Advisers Should Assess Use of Testimonials and Endorsements in Marketing Materials. It may be easy to overlook whether a statement by an existing or prior investor is a “testimonial” as that term is defined in the Marketing Rule. For example, statements of portfolio company executives regarding Advisers or their personnel may, depending on the facts and circumstances, trigger the need to comply with the requirements for either an “endorsement” or a “testimonial” when including such statement in marketing materials.

Advisers Should Review Existing and New Placement Agent Agreements and Other Introduction Arrangements to Assess Whether Such Arrangements are Considered “Endorsements.” By now, many Advisers have conducted an inventory of all third-party investor solicitation arrangements and any other relationships to assess whether such arrangements are “endorsements” as defined in the Marketing Rule. Even where Advisers do not believe such arrangements constitute “endorsements”, they should review and document whether the Adviser will subject those arrangements to the Marketing Rule’s requirements. Advisers should determine whether required written agreements are in place, sufficiently address the disclosure and oversight obligations of the respective parties, and contain the appropriate representations to ensure that the endorser is not an ineligible person as that term is used in the Marketing Rule.

Advisers Should Assess Whether Reference to Third-Party Ratings, Including Industry Awards, in Advertisements Comply With the Marketing Rule Requirements. It is fairly common for Advisers to include references to industry awards in their marketing materials, including on an Adviser’s public-facing website and, where relevant, in the biographical information included for members of the investment team. Similarly, rankings of Advisers by third parties are subject to specific requirements under the Marketing Rule. Disclosures should include not just the identity of the party providing the rating and/or award and date on which the rating was given and period of time covered by the rating or award, but also disclose whether compensation has been provided directly or indirectly by the Adviser in connection with obtaining or using the third-party rating. In addition, the Adviser should have a reasonable basis for believing that questionnaires and/or surveys used in preparation of the third-party rating are not designed or prepared to produce a pre-determined result (e.g., does the survey or questionnaire make it equally easy for a participant to provide favorable and unfavorable responses).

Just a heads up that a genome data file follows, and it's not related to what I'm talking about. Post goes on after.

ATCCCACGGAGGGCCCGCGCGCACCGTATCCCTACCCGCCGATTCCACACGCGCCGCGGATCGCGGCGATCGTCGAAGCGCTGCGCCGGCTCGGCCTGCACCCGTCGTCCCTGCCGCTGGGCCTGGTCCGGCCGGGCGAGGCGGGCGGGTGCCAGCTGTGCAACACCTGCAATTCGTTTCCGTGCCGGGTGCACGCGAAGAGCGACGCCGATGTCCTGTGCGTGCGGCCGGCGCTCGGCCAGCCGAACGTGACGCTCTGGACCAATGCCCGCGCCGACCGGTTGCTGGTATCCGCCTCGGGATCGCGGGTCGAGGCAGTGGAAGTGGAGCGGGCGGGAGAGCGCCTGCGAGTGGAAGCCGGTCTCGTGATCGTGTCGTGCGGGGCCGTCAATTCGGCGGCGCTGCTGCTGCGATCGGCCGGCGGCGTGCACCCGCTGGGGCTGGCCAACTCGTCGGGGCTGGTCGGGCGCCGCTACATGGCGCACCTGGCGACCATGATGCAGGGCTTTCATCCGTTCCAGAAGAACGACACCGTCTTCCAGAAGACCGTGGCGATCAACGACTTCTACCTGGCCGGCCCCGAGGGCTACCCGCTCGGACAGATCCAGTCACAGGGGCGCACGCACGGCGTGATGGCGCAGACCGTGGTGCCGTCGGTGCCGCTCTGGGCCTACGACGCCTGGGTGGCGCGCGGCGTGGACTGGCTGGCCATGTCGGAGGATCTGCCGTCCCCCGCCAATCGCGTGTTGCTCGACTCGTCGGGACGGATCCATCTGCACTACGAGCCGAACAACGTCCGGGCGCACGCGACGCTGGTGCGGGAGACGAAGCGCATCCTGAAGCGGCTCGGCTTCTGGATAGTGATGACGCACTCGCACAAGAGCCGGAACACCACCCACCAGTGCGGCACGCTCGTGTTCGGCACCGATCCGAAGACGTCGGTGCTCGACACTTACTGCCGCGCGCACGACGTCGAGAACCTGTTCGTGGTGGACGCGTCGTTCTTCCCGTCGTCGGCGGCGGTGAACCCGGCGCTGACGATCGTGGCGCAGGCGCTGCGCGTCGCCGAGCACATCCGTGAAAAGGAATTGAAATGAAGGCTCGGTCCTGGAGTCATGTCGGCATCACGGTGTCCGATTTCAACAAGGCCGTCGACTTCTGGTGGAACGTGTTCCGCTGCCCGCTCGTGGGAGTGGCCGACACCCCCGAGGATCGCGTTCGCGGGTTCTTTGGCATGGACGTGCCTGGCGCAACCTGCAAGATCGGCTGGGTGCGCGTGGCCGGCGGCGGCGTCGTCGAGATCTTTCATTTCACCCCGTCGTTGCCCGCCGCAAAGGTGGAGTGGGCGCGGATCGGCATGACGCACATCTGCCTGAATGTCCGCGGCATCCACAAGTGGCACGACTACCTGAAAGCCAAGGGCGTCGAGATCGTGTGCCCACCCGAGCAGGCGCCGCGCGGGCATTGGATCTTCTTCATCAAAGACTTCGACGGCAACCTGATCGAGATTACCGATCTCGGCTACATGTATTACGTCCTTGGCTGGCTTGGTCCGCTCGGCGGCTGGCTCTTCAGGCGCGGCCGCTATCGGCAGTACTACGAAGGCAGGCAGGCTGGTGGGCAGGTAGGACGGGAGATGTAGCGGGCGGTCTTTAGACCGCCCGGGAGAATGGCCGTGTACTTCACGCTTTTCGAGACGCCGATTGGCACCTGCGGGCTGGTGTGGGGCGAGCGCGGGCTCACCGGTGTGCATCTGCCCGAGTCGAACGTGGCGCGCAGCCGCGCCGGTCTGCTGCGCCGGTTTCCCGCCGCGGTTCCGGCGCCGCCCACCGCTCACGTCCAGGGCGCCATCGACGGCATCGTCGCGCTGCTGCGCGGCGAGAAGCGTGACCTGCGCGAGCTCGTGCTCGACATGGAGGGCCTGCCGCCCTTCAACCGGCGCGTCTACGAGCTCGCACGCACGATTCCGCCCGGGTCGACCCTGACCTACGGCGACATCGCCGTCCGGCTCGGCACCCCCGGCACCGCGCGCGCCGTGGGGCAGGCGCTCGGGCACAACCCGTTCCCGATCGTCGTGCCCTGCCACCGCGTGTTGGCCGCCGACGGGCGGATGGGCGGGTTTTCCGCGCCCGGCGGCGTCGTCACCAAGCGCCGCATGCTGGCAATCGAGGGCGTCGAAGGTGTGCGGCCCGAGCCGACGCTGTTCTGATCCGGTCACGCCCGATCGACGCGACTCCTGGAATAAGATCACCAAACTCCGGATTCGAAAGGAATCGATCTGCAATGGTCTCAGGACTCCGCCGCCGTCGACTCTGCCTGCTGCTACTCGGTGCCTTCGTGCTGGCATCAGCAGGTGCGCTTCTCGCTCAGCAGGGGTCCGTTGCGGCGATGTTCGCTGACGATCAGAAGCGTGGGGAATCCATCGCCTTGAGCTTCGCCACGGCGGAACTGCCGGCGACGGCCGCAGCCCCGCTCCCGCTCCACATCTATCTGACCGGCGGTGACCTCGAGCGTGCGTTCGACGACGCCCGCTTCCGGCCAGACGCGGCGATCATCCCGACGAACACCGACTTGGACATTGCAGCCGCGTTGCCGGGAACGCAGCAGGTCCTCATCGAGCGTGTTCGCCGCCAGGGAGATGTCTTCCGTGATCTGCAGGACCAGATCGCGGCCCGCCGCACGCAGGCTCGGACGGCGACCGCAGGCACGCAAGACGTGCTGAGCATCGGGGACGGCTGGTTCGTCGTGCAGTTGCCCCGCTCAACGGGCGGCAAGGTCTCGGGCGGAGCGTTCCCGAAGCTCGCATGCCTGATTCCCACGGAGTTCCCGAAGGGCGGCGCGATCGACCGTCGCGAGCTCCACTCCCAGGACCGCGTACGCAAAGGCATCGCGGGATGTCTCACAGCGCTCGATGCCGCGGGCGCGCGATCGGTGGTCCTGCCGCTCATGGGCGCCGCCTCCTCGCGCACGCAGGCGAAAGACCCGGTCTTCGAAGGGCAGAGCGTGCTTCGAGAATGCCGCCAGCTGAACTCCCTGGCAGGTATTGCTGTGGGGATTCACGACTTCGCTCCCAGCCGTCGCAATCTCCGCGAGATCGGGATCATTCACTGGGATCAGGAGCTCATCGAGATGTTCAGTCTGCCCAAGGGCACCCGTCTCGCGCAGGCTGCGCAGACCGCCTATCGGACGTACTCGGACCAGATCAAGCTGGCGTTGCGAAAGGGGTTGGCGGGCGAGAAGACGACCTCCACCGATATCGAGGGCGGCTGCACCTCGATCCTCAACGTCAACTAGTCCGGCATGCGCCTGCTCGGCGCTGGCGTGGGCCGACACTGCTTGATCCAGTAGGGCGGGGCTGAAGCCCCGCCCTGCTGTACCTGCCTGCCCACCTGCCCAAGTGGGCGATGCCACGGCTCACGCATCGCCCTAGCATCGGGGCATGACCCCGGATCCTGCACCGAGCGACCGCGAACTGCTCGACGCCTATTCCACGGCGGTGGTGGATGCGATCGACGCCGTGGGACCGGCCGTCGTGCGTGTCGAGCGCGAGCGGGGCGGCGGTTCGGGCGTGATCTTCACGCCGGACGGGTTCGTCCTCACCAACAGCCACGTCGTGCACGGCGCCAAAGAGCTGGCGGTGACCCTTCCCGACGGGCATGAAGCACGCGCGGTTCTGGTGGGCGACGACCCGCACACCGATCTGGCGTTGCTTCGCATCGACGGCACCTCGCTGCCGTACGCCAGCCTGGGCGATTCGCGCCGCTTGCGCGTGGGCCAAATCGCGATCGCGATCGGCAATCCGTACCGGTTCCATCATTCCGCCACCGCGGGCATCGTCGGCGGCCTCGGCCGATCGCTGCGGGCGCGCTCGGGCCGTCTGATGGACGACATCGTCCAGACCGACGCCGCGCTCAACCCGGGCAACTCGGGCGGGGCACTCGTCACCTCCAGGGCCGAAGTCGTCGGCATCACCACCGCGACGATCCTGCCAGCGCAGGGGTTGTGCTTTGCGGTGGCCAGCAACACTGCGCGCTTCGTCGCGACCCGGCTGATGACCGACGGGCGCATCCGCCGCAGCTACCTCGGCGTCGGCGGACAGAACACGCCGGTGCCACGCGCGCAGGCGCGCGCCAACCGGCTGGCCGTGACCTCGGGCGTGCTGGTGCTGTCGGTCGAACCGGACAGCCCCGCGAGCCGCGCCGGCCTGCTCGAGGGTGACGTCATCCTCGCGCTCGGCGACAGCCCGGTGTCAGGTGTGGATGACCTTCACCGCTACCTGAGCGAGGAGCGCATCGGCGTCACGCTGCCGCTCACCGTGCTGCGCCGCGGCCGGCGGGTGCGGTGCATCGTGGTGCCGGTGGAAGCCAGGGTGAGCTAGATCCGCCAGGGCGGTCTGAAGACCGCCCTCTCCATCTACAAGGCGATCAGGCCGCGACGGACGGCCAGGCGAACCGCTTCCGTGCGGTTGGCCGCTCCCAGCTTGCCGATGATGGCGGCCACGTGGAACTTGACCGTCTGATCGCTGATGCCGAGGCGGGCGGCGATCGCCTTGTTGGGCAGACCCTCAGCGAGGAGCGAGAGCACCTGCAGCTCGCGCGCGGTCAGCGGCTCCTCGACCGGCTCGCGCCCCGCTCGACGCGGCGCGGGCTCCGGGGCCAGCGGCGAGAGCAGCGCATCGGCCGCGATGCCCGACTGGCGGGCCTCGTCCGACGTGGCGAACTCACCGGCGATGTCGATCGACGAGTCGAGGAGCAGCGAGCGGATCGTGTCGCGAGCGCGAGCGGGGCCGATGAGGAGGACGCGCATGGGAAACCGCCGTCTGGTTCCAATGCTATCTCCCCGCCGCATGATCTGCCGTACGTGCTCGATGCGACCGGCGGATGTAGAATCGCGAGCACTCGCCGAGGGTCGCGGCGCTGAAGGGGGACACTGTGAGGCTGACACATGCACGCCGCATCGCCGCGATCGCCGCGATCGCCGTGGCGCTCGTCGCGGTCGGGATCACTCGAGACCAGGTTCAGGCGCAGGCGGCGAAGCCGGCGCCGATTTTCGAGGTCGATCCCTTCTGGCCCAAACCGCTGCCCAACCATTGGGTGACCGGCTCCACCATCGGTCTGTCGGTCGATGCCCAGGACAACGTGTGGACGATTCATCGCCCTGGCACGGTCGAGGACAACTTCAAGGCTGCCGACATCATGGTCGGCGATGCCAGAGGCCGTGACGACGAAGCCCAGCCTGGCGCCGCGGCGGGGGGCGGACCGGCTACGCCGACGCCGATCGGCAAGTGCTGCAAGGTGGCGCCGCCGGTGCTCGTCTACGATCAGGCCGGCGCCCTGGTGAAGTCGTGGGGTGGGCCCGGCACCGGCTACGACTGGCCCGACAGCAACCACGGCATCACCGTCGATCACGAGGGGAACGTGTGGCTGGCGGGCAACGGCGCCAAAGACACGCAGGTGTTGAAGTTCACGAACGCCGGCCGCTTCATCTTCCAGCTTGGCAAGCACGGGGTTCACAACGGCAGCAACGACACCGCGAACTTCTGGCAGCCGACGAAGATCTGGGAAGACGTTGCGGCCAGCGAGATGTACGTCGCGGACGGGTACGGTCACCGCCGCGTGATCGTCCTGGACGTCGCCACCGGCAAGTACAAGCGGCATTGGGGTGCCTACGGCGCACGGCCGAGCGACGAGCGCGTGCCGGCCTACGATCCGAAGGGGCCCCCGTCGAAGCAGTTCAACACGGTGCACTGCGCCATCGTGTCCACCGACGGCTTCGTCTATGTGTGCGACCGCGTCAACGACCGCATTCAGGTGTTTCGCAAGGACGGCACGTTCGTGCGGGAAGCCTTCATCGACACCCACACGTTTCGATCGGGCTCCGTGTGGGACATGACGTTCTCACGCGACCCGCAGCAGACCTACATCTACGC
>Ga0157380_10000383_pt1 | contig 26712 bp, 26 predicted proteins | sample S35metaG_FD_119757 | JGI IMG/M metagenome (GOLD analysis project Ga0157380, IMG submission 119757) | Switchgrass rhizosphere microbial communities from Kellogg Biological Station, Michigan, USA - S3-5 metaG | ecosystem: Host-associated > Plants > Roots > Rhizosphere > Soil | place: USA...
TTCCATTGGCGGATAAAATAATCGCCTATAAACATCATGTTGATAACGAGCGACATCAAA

Form ADV

The SEC amended Form ADV to include new Item 5.L, which requires disclosure with respect to an Adviser’s inclusion of performance results (including hypothetical and/or predecessor performance), specific investment advice, testimonials, endorsements or third-party ratings in their marketing materials. In the Risk Alert, the Staff makes clear that it will review Advisers’ responses to these disclosure items for accuracy.

Advisers Should Ensure Responses to Item 5.L of Form ADV Are Accurate. By now, most Advisers with a December fiscal year end have completed the new disclosures in Item 5.L and should have, in connection with such amendment, undertaken a review of their marketing practices to ensure their ADV responses accurately reflect such practices. While a change in marketing practices during the course of a year would not trigger an “other than annual amendment” to Item 5.L of Form ADV, Advisers who have not yet filed an annual amendment should consider their responses to Item 5.L of Form ADV, and all Advisers should review their documentation supporting such responses.

Authored by Christopher S. Avellaneda, Allison Scher Bernbach, Marc E. Elovitz, Kelly Koscuiszka, Tinika M. Brown, Tarik M. Shah and Cody A. Lind.

If you have any questions concerning this Alert, please contact your attorney at Schulte Roth & Zabel or one of the authors.

[1] See Examinations Focused on Additional Areas of the Adviser Marketing Rule (June 8, 2023), available here.

[2] See Examinations Focused on the New Investment Adviser Marketing Rule (Sept. 19, 2022), available here.

[3] See SEC Marketing Rule Update: What Private Fund Advisers Should be Thinking About as the November 4 Compliance Date Approaches, Schulte Client Alert (Sept. 20, 2022), available here.

This communication is issued by Schulte Roth & Zabel LLP for informational purposes only and does not constitute legal advice or establish an attorney-client relationship. In some jurisdictions, this publication may be considered attorney advertising. © 2023 Schulte Roth & Zabel LLP. All rights reserved. SCHULTE ROTH & ZABEL is the registered trademark of Schulte Roth & Zabel LLP.